Seeing “It” Coming: An Interview on the Global Financial Crisis and Euroland’s Fatal Flaw

L. Randall Wray | February 20, 2014

I recently did an interview for the magazine “Synchrona Themata” (“Contemporary Issues”). The interview, which will appear in Greek, was conducted by Christos Pierros, doctoral student at the University of Athens Doctoral Program in Economics (UADPhilEcon). What follows is the English transcript:

What do you think went wrong in 2008? Why was standard macro theory unable to predict such an event?

This was a collapse of what Hyman Minsky called “Money Manager Capitalism.” In many ways it was similar to the 1929 collapse of “Finance Capitalism” that led to the Great Depression. MMC and FC share several common characteristics. First, the dominant approach of economists and policy makers in the 1920s and in the 2000s was one of “laissez faire”—that is, a worship of free markets. Importantly, that meant that finance was “freed” from regulation and supervision. Second, in both cases we lived in an era of globalization—with both goods and finance crossing borders fairly freely. That ensured that when crisis hit, it would spread around the world. Third, finance dominated over industry. Our economy in both cases was “financialized”—with finance sucking 40 percent of all corporate profits out of the economy. To say that “finance ran amuck” is an understatement. To say that our economies were completely taken over by “blood sucking vampire squids of Wall Street” is only a slight exaggeration.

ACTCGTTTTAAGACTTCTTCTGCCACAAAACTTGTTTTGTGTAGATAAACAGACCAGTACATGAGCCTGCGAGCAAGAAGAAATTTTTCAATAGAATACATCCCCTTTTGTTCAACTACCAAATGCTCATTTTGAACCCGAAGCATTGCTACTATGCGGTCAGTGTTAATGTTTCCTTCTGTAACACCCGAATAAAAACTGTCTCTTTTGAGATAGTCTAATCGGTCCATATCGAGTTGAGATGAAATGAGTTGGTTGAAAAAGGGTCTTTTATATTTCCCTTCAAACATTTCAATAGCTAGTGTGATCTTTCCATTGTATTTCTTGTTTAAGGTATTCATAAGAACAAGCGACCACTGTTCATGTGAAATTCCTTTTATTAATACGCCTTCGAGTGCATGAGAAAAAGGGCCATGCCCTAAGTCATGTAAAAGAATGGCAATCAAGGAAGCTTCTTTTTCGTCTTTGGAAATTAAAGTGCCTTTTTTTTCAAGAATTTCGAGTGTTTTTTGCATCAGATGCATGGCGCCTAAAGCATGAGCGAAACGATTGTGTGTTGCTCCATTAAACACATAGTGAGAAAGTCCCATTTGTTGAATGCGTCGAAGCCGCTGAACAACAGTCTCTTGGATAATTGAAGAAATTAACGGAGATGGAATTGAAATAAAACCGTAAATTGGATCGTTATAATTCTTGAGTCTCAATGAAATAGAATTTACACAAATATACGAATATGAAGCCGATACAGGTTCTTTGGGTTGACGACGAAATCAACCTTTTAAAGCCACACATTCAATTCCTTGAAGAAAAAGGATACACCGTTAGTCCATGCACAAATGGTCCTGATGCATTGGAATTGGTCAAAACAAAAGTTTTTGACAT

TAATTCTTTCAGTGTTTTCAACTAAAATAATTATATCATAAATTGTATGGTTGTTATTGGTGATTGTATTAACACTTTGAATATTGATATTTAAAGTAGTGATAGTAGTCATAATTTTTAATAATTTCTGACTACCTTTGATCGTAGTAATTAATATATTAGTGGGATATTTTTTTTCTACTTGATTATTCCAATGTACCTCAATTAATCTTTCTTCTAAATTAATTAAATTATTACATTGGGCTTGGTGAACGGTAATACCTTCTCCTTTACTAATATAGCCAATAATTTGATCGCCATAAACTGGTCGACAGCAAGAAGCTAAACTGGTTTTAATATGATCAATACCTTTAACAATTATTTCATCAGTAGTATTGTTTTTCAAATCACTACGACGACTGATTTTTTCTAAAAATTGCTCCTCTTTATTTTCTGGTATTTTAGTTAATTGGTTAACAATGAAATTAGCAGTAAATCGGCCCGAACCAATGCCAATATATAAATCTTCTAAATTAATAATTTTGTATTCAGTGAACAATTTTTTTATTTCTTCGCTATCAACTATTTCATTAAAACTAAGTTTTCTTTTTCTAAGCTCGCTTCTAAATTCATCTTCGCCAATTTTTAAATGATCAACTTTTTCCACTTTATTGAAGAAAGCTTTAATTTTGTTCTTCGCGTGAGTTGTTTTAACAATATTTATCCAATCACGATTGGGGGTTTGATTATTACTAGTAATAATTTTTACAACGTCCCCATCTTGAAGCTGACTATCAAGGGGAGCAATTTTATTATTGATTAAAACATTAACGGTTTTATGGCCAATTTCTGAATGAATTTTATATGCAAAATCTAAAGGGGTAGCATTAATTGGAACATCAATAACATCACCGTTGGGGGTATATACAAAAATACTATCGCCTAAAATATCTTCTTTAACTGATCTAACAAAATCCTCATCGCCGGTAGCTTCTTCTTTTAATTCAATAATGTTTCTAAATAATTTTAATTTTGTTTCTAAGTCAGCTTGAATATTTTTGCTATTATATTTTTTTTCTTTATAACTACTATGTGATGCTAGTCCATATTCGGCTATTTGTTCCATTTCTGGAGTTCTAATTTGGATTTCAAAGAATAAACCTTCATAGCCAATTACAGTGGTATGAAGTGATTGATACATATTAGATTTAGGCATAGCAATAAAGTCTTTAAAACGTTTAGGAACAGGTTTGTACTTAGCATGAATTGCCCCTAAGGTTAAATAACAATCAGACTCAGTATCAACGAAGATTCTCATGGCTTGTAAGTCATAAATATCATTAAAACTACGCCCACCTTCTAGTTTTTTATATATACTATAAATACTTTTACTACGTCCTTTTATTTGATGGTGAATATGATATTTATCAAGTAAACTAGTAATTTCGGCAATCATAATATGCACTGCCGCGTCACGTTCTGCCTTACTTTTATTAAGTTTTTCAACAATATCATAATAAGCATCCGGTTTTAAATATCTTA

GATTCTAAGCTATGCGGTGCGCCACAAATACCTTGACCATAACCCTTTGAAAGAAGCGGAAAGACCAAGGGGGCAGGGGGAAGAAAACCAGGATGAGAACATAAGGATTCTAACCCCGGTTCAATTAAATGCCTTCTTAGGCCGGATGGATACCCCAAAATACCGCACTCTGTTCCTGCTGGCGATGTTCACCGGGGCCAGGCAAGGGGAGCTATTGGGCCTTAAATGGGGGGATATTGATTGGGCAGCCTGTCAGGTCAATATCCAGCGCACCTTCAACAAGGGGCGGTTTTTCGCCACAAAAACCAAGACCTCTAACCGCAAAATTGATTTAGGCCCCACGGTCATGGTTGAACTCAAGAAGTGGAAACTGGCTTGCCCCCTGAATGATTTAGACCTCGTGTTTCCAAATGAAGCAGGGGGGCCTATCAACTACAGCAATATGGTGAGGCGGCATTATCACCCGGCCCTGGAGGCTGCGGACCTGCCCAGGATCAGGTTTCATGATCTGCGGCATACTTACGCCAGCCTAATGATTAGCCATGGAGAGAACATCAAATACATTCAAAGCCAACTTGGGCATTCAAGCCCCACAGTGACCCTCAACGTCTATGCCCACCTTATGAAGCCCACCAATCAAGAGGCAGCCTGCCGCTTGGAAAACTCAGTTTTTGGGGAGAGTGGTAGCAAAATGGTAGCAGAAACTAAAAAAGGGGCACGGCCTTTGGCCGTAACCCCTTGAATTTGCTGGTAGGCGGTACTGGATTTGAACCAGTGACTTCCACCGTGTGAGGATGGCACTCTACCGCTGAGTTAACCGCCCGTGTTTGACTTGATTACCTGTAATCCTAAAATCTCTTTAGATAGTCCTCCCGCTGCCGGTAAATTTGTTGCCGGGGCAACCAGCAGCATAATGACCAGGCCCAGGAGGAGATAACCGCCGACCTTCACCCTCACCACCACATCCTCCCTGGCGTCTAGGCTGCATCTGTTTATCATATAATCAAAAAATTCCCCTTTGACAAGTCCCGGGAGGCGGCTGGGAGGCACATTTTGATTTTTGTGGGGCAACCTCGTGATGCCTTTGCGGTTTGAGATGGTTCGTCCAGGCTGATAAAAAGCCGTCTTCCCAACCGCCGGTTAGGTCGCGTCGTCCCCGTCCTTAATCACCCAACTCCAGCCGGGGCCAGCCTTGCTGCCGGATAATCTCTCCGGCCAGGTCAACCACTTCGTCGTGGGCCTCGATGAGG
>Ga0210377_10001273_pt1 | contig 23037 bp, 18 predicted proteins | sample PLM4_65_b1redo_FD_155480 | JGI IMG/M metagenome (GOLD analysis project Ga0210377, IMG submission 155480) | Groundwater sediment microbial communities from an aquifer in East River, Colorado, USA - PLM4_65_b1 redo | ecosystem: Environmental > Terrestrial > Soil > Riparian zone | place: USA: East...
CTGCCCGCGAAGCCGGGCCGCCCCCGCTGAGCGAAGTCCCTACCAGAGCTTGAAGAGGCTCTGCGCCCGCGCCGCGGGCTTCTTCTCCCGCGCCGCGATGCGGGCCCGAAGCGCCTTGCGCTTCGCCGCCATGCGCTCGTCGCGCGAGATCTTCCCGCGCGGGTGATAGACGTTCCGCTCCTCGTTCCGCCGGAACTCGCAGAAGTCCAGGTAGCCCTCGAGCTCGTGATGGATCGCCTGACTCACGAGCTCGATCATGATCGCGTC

Standard macro theory either thinks all these are “good” trends, or ignores them. That is why—as the Queen of England remarked—none of these economists saw the crisis coming.

Do you believe that by using other tools of analysis (another methodology) one could have seen it coming? If yes, which type of analysis would that be?

Certainly. Many of us saw the crisis coming. The three approaches that made it possible to understand what was going on were: a) Minsky’s financial instability approach; b) Wynne Godley’s sectoral balance approach; and c) Modern Money Theory—which actually builds upon the approaches of Minsky and Godley. All of those working in these approaches “saw it coming.”

Just very briefly, those following Minsky could see that financial institutions were engaged in highly risky practices that would eventually cause liquidity and solvency problems. Those following Godley knew that government budgets were too tight—including the governments of the USA, Spain, and Ireland. By the same token, private sector households and firms had taken on far too much debt. That was particularly true of homebuyers in the USA, in the UK, and in Spain. And those following MMT knew that Euroland was designed to fail; by disconnecting fiscal policy from currency sovereignty, the EMU ensured that the first serious downturn or financial crisis would threaten the very existence of the European Union.

Do you see any shift in the paradigm of economics taking place? If yes, towards which direction?